Chris Wheeler: Bonkers Blackburn for once display some sign of sense in sacking Berg
12:27 GMT, 27 December 2012
From the sock to the sack.
When Henning Berg stomped out of Blackburn’s Christmas party last week after he was made to wear a stocking on his head and do a little dance, many people thought the madness at Ewood Park could not get any worse.
Never in the history of English football has one club appeared to be so utterly bonkers for so long.
Singled-out: Blackburn have slid sharply down the Championship table since Berg took the reins at the club
From the arrival of Indian chicken farmers Venky’s and the snap decision to sack Sam Allardyce three years ago, to the fiasco of Steve Kean’s time in charge and now Berg’s ill-fated 10-game reign, this has been one long-running pantomime.
The bottom line is, however, that this morning’s decision to axe Berg and his coaching staff represented a rare outbreak of sanity.
Having been fiercely criticised for sticking with Kean for so long, Venky’s came to the conclusion that his replacement simply wasn’t working out.
On the day of his appointment it was announced that the 43-year-old Norwegian would be sacked if he failed to win promotion back to the Premier League.
After just one win in 10 games, and five defeats in six, he was sent packing with Rovers 17th in the Championship table. It was the logical outcome.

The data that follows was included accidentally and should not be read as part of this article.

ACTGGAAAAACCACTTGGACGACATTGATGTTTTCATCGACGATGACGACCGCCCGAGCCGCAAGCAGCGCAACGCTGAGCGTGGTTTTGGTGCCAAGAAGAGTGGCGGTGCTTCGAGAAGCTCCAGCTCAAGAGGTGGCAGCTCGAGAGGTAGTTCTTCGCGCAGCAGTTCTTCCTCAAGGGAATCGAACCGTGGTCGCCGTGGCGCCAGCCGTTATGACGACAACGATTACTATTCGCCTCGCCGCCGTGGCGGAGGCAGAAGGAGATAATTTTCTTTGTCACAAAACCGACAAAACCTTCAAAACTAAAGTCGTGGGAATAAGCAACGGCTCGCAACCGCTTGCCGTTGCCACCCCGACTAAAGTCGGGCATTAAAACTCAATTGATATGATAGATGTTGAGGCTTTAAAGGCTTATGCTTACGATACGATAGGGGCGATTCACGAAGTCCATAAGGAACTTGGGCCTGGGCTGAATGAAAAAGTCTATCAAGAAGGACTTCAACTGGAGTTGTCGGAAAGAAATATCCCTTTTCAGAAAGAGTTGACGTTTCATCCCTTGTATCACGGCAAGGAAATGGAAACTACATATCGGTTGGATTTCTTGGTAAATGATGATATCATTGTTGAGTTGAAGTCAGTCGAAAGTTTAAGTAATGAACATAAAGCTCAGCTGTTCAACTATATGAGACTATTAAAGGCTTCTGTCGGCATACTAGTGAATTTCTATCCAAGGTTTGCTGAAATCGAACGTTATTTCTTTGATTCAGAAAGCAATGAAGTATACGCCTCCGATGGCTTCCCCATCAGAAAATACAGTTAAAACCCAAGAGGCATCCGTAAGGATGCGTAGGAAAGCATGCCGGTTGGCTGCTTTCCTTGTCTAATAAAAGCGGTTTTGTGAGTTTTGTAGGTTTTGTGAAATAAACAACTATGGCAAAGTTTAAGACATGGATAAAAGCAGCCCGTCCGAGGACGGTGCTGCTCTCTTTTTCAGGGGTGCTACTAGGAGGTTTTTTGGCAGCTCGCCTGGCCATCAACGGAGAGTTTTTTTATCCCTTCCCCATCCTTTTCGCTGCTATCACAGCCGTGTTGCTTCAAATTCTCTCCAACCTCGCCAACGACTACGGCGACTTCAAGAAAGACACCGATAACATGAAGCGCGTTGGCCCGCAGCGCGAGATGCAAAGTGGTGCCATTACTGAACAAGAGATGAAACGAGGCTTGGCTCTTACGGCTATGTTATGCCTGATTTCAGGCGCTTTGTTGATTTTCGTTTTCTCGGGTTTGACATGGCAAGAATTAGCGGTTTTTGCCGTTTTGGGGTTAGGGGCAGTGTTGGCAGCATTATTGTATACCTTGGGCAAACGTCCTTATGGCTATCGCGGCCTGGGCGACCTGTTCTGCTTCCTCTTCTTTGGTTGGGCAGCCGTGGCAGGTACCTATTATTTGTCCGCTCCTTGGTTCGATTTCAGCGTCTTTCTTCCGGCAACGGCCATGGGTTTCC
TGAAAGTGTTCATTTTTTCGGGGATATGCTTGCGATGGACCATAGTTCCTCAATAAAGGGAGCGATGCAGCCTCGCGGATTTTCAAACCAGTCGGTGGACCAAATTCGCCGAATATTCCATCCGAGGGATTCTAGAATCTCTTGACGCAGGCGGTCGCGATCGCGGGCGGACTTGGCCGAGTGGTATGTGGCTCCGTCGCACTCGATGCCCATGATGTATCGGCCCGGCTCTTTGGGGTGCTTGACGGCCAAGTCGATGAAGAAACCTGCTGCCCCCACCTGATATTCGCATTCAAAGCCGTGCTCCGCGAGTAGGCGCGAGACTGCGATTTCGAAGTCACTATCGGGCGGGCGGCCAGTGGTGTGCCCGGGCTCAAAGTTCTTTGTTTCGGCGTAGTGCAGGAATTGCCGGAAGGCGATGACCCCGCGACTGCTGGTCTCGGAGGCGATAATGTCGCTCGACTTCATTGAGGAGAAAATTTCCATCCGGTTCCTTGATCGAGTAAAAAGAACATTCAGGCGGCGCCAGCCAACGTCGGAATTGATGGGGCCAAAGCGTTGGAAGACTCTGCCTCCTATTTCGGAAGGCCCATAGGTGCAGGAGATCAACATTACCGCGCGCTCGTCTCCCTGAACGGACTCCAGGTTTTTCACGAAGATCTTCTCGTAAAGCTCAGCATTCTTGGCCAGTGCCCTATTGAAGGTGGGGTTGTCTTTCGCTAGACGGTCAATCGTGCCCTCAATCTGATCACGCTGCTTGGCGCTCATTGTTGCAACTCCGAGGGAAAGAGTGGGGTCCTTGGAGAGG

He had already been told to get rid of his backroom staff earlier this month. And then last week, Blackburn chief Shebby Singh revealed that they were looking at another candidate – probably former Blackburn boss Mark Hughes – who had not been available at the time of Berg’s appointment.
It wasn’t as if there were no warning signs, even before the Christmas party debacle.
Two months and gone: After resisting calls to sack Steve Kean for most of last season the Venky's were less than loyal to Berg
In fact, Berg would never have got the job in the first place had Blackburn been successful in their pursuit of several other candidates.
Tim Sherwood was the first choice, followed by Billy McKinlay. Ole Gunnar Solskjaer was interested but not until next summer.
With the boardroom split over a move for Blackpool’s Ian Holloway, Berg got the final vote. He was always a somewhat awkward compromise.
He is a decent man and a Premier League title winner with Blackburn to boot. But his coaching record with Lyn Oslo and Lillestrom was not what you would call dazzling.
The team he inherited had taken Rovers to the top of the
table early this season and were third when Kean quit at the end of September,
so there is clearly potential.
We will never know how it would have worked out over time, but relegation – not promotion – was becoming the club’s main concern.
Seven years at the club as a player had no bearing as his team won just one match in his ten in charge
No owners have gambled more heavily on going up than Venky’s. Jordan Rhodes, bought from Huddersfield for 8million in the summer, was one of a raft of signings designed to get Blackburn back in the top-flight.
Their team is the highest-paid in the division and it’s understood that dwindling home gates – up to 4,000 down on last season – do not even pay the week’s wages for one of their top players.
The consequences of failure would be catastrophic, and that is what drove discussions as Mrs Anuradha Desai and her brothers watched yesterday’s defeat at Middlesbrough on television in Pune and sealed Berg’s fate.
For all the insanity that has epitomised their tenure, it would have been madness to keep him.